Okay, it’s a sad fact that photographers are often not the best editors. I think there are many reasons for this. For one thing, you were there when you took the picture. So often when looking at images, you remember and relive the experience, the light, the sound and the excitement you may have felt while taking the picture. I think that sometimes we tend to bring these remembrances into the editing process, and attacth the experience to the strength of the image.
We need to be objective, and if the images aren’t evoking the emotions we experienced than maybe we can do better.
We remember the experience of taking each picture, which is not always a good thing when editing.
It’s hard, if not completely impossible to be truly objective, and nor should we be. But I think it’s important to be realistic and it’s always a good idea to have a second set of eyes you trust, look at your stuff and give a detached opinion.
For years when I was a newspaper photographer, we looked at negatives through a loupe, and basically guessed what the eyes looked like in the positive, printed version of our photographs of people. In portraiture, the eyes are so important and I never felt it possible to really edit properly without seeing a positive version on either a contact sheet or print.
But Aperture is a photo editors’ dream. Using Aperture’s many and varied editing features like the amazing loupe, stacks, compare and select, ratings etc; in my opinion it is the best way to edit digital images; period. Here’s how I never miss a frame.
I like to use Stacks, which lets me edit in an orderly and comprehensive way.
I talked about my editing process before, that coveted first look and first impression, going through every frame and choosing the misses and the technically challenged and deleting them, then rating the keepers. But looking back at earlier editing posts, I realize my editing process with Aperture is fluid and changes with the assignment and as my experience with Aperture grows.
After my initial edit, I then move to my favorite way to really squeeze the best frames out of my rated images in Aperture: Stack Mode. This is where I will promote the three-star keepers to Four-star “Stars”.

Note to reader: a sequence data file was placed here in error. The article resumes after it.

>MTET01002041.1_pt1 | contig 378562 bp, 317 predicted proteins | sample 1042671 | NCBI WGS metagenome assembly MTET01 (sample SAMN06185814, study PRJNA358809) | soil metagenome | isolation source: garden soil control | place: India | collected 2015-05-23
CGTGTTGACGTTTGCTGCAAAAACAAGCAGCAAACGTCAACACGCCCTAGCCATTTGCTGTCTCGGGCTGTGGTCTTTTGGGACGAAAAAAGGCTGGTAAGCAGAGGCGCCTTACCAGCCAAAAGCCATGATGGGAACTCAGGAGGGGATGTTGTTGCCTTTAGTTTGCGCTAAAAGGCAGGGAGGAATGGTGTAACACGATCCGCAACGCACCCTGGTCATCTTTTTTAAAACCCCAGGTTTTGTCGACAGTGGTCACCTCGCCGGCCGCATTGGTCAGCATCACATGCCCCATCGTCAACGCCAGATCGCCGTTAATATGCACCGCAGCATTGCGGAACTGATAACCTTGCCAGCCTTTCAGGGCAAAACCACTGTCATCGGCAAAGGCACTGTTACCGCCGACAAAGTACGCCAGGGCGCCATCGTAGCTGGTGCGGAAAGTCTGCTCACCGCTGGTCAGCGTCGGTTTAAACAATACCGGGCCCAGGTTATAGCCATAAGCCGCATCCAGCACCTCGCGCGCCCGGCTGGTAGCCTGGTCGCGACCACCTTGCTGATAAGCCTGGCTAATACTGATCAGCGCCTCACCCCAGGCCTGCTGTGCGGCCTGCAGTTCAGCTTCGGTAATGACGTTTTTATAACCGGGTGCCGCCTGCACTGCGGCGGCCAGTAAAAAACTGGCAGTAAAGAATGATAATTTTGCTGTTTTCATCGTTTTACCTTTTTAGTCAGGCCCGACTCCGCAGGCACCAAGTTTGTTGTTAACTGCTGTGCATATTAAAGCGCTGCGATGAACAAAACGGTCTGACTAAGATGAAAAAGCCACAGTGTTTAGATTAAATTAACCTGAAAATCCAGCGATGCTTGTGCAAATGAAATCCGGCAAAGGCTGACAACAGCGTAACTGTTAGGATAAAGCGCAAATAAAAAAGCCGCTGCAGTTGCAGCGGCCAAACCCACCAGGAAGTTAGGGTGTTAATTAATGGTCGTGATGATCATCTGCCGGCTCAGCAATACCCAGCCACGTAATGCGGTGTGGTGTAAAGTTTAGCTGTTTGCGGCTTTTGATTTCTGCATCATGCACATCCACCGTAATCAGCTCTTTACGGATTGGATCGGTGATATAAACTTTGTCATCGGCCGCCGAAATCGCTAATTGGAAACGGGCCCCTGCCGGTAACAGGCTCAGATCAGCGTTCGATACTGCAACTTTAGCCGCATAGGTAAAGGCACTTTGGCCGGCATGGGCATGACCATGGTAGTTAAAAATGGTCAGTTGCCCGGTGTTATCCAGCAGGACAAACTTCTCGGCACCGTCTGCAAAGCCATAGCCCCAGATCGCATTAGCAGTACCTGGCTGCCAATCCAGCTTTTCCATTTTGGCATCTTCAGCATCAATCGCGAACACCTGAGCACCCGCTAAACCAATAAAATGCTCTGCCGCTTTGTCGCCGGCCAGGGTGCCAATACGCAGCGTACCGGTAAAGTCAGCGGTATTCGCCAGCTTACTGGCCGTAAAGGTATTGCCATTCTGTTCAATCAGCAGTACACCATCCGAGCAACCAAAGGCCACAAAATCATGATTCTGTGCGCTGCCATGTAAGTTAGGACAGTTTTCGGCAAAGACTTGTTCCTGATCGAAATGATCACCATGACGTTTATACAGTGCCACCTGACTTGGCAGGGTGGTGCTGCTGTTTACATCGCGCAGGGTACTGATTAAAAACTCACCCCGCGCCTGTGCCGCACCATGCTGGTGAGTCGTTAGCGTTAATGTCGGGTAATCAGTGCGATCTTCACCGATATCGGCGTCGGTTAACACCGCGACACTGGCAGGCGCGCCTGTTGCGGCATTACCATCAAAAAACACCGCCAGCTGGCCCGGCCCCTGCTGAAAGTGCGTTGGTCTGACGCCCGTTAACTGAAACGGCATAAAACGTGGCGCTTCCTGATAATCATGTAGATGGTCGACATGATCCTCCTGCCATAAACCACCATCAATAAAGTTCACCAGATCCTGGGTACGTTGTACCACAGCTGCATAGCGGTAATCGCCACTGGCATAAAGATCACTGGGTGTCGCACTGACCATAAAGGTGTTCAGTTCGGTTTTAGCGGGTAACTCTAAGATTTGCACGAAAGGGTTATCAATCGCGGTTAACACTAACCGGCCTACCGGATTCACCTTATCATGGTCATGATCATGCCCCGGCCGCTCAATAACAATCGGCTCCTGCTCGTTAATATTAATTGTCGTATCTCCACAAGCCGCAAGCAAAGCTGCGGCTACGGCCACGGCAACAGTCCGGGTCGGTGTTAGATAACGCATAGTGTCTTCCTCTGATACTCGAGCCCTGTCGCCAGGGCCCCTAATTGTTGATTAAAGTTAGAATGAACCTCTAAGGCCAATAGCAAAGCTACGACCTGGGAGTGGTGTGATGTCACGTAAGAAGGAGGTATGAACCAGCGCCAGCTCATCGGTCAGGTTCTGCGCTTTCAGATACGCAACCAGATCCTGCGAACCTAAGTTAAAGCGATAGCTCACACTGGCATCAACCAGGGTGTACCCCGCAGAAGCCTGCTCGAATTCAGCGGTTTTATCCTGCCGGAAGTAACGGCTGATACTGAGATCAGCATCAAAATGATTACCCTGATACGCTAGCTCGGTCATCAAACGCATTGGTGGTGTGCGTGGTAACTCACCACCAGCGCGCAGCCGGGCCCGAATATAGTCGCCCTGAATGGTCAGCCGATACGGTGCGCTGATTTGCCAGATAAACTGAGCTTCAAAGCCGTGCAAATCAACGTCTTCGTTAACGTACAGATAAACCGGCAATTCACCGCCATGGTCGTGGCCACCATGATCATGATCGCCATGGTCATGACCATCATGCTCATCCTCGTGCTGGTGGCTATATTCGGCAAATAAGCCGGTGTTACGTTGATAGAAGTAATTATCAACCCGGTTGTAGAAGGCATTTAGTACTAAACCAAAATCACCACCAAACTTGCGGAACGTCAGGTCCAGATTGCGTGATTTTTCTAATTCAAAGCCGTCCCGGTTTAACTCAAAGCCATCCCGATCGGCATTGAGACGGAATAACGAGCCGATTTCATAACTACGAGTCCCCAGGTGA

Stack mode makes it much easier to squeeze the best frames out of every shoot.
I edit on one 23inch monitor for now, and I have customized my tool bar to include the following stacking functions: Auto-Stack, Stack, Pick, Promote and Demote. (I use the up and down arrow keys to move to the next stack or the previous stack). Eventually I suspect that I will be able to remember all the keyboard shortcuts, but for now I don’t mind clicking on the toolbar while editing.
I click on “V” to enable the viewer and then I click on Auto-Stack (in my new customized toolbar) and play with the timing to get the separation of images between stacks that works best. I then clean up rogue images by adding and extracting them to and from stacks by dragging and dropping.
Under View>Main Viewer I make sure I’m in Stack mode. I then press V again to hide the viewer and get back to the Basic view, and start to compare images in the Stacks. I sometimes work in Full Screen mode, but I do like to see a larger group of thumbnails in the basic viewer, where I can quickly drag images to promote or demote within the stack, which I like. My picks are rated 4-Star, which I would often move to a web gallery for clients or perspective clients to see fresh, new work.
As I’m working through this process I may click on the ” ` ” (upper left corner key) to activate the loupe or press the Z key to see a 100 per cent view to check for sharpness and other details within the frame. (By holding down the Shift Key in zoom mode, you can move both images at the same time, great for comparing similar frames).
Can the Stacks feature in Aperture make you a better photographer? I think yes. It’s very interesting to see your take in stack form–did you work it enough? Did you move around, move in tight and then further back, giving yourself some variety when it came time to edit? Did you miss something? By asking yourself these questions as you move through your shoot in Stack mode, you can learn much about the way you approach your work, which you can utilize next time out.
By looking at the way you approached each particular shoot, you can learn to do better next time out.
Look for a review of my book Heroines & Heroes in American Photo Magazine, March/April Issue, @ newsstands now.
Also @ Nikon.net